1.3. Sending commands
Using the same scene as in the previous lesson, we now take a look at another way to make Clients communicate: Network Commands. Network Commands are like sending direct messages to objects, instead of syncing the value of a variable.
- WASD or Left stick: Move character
- Hold Shift or Shoulder button left: Run
- Spacebar or Joypad button down: Jump
- Q or D-pad up: Wave
Building on top of previous examples, let's now focus on two key player actions. Press Space to jump, or Q to wave. For both of these actions to play their animation, we need to send a command over the network to call
Animator.SetTrigger()on the other Client.
Two connected players waving at each other.
Like before, select the player Prefab located in the
Characters/Player__ folder, and browse the Hierarchy until you find the sub-object called PlayerModel.
Open the coherence Configure window on the Methods tab:
You can see how the method
Animator.SetTrigger(string)has been marked as a Network Command. Once this is done, it is possible to invoke it over the network.
You can find the code doing so in the
Hailclass (located in
sync.SendCommand<Animator>(nameof(Animator.SetTrigger), MessageTarget.Other, "Hail");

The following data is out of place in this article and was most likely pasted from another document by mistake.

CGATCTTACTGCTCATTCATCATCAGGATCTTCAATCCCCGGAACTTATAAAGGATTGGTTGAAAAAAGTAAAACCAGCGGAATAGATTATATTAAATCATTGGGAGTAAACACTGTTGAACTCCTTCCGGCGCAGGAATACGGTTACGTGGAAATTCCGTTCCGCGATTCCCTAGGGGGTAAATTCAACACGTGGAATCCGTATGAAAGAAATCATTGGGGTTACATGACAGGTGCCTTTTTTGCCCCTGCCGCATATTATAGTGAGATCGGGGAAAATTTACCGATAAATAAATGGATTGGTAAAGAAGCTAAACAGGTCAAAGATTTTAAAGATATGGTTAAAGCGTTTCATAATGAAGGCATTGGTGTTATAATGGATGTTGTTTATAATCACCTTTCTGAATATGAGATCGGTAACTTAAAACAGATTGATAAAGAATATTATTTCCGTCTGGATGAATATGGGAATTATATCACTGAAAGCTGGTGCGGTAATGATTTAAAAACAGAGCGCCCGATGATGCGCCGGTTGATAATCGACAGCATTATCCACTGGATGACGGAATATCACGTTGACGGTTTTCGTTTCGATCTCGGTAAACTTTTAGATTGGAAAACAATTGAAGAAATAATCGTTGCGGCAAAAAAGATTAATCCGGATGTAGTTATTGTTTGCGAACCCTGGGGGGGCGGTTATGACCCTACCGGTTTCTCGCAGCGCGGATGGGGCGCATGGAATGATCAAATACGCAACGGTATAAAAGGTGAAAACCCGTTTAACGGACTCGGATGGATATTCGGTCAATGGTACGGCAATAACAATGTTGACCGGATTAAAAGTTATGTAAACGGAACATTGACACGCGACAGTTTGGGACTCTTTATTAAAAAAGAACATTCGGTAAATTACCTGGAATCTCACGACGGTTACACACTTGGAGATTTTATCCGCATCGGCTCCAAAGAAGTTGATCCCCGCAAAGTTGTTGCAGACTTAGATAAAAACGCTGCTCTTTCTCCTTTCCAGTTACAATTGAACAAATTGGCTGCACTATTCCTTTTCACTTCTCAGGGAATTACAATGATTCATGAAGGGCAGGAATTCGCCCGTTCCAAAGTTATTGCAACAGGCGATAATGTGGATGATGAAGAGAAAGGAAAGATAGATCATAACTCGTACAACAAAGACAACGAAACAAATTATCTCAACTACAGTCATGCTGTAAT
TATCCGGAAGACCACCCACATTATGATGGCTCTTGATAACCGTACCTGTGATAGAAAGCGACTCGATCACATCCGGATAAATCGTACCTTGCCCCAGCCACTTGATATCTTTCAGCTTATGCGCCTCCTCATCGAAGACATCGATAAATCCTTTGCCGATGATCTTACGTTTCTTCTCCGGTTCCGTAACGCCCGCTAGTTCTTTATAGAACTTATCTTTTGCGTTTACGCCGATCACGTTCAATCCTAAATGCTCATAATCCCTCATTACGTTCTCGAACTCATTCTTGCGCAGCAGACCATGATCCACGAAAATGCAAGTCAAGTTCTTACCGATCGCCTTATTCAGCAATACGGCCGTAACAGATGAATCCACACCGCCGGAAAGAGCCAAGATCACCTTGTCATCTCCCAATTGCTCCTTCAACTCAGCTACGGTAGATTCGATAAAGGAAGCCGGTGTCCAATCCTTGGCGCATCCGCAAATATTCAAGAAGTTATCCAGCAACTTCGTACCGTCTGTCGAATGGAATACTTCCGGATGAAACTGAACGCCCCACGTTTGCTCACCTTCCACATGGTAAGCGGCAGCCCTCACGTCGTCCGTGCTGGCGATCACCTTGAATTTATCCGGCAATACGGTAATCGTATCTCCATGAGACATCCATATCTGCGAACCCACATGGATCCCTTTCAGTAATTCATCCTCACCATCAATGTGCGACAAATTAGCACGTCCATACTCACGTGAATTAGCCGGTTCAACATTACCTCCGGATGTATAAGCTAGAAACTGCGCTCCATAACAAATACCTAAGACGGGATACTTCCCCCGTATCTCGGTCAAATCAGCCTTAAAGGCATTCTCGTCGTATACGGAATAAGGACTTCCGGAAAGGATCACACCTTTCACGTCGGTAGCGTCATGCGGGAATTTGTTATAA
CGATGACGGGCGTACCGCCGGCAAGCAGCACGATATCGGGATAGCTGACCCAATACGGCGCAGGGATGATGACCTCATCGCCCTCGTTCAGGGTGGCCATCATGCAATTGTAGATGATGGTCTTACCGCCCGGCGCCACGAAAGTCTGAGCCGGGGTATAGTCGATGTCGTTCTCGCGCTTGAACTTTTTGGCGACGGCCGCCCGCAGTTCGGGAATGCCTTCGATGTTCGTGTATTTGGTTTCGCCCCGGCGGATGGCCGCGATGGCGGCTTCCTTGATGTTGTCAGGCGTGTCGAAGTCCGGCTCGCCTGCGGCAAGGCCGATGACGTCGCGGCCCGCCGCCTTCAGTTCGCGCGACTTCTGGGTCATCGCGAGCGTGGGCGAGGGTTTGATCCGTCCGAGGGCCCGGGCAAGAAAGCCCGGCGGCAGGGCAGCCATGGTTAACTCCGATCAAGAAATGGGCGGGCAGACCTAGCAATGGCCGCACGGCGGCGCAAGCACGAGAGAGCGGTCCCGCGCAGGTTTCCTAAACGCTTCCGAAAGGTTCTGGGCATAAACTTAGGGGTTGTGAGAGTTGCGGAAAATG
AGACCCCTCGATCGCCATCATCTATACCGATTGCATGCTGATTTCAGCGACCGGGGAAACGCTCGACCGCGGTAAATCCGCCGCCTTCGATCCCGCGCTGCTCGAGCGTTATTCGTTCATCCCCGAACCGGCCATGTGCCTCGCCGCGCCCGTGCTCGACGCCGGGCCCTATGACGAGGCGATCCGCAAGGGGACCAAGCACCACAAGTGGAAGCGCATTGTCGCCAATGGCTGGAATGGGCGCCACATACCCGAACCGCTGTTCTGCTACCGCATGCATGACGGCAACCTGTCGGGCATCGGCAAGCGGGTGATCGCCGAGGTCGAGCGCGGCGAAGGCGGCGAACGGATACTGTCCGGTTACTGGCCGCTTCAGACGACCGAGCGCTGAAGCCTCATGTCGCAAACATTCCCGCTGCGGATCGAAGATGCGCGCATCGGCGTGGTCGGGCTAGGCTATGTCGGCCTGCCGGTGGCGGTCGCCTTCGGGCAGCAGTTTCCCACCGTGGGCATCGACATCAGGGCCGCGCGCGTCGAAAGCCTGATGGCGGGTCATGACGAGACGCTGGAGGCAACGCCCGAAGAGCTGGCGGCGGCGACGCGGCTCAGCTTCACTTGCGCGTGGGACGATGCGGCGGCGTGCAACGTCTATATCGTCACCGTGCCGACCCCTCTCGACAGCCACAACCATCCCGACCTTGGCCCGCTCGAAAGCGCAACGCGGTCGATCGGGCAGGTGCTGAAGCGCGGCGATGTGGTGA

With this simple line of code, we're asking to:
- Send a command to an object of class
- Invoke a method called
- Do so only for network entities other than the one with authority (
- Pass the string
"Hail"as the first parameter (which is the name of the animation trigger parameter).
Because we don't invoke this on the one with authority, you will notice that just before invoking the Network Command, we also call
SetTriggerlocally in the usual way:
An alternative to avoid this would have been to pass
CoherenceSync.SendCommand(), but in this case it made more sense to avoid that additional network traffic and just execute locally.
In this example we used a Network Command to trigger a transition in an animation state machine, but they can be used to call any instantaneous behavior that has to be replicated over the network. As an example, it is also used in the Persistence sample to change a number in a UI element across all Clients.